Industry weathers storms, shows promise

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Few people follow the construction industry as closely as Norbert W. Young Jr., president of McGraw-Hill Construction, which publishes Architectural Record, Engineering News-Record and BtoB asked Young to share his insights on how the industry is responding to Hurricane Katrina and other outside forces.

BtoB: Outside influences are holding sway over the construction industry heading into 2006. What impact should marketers and suppliers expect?

Young: Like the overall economy, the construction industry has proven to be resilient in the aftermath of the hurricanes. For the U.S. as a whole, new construction starts are still forecast to rise 8% this year, a healthy rate of growth comparable to the 11% increase in 2005. However, the higher materials prices over the past year have had some dampening impact on construction activity, with projects in some cases being deferred and redesigned. As next year proceeds, prices are anticipated to settle back modestly, as the building materials sector adds to productive capacity. Market fundamentals for several commercial property types, such as hotels and offices, continue to improve, which should lead to a greater volume of construction for these structure types over the next year. Long-term interest rates are beginning to head upward, and this will include upward movement for mortgage rates. The higher cost of financing in 2006 is expected to contribute to a 5% decline for single-family housing, as it settles back from the record high achieved in 2005. Higher energy costs are expected to persist through the end of 2005 and into the early months of 2006, contributing to a moderate pickup in broader price measures.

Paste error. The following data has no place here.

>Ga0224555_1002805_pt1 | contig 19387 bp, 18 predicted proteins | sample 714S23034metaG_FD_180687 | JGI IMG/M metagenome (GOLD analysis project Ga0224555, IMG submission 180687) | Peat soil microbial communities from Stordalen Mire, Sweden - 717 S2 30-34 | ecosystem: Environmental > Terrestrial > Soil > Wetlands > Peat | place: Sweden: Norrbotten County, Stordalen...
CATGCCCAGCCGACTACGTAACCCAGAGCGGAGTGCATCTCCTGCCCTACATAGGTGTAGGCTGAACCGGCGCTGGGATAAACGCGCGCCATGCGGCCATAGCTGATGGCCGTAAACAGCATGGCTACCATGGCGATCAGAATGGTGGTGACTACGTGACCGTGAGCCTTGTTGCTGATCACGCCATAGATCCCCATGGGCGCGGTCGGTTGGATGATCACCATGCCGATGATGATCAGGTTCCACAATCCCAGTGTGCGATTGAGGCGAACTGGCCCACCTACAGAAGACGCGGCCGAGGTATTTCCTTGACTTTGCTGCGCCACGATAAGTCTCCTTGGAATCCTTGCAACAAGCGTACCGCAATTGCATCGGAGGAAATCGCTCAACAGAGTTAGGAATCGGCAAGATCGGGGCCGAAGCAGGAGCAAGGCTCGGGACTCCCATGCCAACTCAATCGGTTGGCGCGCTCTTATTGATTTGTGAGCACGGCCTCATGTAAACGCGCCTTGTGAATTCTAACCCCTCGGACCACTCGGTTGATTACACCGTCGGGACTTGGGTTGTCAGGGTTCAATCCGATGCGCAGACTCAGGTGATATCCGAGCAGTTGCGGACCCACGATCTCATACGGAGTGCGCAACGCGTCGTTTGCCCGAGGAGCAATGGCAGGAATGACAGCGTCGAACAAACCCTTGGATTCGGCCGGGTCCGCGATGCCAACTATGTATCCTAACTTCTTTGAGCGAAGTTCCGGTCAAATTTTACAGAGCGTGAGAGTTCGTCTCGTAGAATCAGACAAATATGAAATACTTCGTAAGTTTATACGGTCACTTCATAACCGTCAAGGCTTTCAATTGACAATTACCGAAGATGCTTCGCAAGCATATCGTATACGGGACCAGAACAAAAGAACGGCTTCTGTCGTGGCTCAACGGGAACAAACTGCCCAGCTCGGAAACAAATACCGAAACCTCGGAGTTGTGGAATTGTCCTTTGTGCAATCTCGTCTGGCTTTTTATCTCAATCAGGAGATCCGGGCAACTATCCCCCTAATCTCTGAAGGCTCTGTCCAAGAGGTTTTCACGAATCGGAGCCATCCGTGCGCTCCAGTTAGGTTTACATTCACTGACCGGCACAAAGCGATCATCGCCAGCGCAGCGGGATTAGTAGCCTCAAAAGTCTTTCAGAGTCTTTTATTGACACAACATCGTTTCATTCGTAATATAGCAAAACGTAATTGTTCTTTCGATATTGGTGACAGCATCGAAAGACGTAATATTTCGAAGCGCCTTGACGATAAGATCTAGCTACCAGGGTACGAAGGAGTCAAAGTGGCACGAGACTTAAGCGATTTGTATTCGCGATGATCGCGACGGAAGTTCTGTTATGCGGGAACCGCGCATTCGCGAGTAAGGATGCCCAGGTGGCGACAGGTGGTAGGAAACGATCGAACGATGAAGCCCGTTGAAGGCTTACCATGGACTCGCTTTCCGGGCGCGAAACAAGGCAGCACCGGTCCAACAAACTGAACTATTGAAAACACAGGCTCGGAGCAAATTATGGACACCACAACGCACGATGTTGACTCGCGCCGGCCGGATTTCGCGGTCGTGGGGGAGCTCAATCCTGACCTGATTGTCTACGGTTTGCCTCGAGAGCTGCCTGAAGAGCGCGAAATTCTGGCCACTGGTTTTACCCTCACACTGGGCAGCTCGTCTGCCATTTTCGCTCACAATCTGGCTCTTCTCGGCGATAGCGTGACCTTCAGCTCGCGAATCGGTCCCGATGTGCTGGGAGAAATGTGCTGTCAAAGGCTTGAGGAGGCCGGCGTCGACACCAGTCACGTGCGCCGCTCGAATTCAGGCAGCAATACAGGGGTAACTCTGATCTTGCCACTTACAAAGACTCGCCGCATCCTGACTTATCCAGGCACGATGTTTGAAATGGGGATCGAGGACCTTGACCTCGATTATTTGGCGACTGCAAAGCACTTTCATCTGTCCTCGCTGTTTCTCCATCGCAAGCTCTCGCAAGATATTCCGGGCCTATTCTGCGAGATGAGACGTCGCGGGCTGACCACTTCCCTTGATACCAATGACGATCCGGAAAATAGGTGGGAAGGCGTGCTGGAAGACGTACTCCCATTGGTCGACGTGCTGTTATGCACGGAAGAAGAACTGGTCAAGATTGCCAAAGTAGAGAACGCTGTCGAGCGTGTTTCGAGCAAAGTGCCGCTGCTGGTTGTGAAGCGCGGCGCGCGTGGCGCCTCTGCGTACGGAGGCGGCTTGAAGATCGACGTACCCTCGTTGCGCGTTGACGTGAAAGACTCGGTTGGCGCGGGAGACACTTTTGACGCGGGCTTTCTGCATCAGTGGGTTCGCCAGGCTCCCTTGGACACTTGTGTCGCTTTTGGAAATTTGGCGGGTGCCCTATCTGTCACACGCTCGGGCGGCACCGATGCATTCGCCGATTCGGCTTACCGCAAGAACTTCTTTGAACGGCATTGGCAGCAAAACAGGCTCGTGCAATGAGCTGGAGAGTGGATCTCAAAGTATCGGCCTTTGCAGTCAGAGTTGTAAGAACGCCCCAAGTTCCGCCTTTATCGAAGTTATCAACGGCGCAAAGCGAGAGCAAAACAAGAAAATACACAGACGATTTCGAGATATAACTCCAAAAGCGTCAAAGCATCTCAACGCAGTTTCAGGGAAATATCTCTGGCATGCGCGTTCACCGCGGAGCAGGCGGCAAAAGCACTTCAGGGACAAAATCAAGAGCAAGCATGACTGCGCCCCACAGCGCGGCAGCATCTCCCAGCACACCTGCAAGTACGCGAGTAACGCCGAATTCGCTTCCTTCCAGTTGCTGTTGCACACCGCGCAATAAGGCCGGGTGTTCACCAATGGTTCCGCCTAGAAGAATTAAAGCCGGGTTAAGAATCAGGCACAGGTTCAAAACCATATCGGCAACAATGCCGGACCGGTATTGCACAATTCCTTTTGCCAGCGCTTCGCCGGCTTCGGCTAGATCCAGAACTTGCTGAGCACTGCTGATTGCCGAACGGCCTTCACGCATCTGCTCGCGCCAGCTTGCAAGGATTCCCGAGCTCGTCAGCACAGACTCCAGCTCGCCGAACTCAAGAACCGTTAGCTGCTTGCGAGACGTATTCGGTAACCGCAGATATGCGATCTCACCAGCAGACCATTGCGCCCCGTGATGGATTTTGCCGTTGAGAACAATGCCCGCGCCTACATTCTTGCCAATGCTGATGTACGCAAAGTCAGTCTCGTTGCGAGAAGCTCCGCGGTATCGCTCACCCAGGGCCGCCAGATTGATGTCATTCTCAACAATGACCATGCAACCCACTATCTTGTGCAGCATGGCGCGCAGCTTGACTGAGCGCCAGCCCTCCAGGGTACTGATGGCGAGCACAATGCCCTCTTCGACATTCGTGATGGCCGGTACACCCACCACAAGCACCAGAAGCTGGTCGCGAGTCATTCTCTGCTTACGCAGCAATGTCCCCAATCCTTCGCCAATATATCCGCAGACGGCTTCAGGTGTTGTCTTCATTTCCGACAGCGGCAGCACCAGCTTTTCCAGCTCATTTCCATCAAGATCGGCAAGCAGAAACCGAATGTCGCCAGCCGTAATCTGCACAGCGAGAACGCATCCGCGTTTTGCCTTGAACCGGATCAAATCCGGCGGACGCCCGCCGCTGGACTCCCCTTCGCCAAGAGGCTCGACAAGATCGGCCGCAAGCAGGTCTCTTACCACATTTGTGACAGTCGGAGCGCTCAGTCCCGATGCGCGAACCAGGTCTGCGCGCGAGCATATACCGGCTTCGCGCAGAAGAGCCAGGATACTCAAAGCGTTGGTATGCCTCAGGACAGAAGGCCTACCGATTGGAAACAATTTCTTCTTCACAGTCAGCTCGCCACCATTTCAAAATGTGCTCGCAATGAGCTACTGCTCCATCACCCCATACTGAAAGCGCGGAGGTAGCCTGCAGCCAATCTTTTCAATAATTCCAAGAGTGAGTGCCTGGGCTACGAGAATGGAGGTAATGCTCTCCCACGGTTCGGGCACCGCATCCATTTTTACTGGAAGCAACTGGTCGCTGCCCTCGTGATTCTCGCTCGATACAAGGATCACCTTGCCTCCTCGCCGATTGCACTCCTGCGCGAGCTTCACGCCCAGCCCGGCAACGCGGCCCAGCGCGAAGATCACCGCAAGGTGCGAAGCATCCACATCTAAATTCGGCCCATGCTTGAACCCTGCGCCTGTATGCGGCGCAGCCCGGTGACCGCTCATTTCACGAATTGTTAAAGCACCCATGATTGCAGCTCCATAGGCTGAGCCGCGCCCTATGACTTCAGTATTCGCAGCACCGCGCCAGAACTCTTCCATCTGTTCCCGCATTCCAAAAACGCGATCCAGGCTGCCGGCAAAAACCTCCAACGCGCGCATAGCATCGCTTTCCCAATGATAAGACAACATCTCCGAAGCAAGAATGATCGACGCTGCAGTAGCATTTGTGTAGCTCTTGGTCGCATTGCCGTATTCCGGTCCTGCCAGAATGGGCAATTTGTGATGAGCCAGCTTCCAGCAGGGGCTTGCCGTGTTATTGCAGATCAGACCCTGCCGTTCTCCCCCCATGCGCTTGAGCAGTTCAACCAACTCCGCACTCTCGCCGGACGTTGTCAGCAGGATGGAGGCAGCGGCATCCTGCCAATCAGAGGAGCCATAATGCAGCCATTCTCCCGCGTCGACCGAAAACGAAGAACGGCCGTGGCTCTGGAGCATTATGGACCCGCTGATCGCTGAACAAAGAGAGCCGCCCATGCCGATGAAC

BtoB: Do any sectors of the construction market show particular promise moving forward?

Young: The public works sector will derive support from several sources. Over the summer, Congress finally passed the multiyear federal transportation bill after a two-year delay. This will produce stronger growth for highways, bridges and mass transit. The public works sector will also receive a boost from reconstruction efforts in the Gulf of Mexico region, given the necessary initial focus on repairing the damaged infrastructures. Various estimates have been provided on the scope of the rebuilding effort, including one from the U.S. Department of Transportation that $2.5 billion will be needed to repair damaged roads and bridges in the Gulf region.

-Roger Slavens

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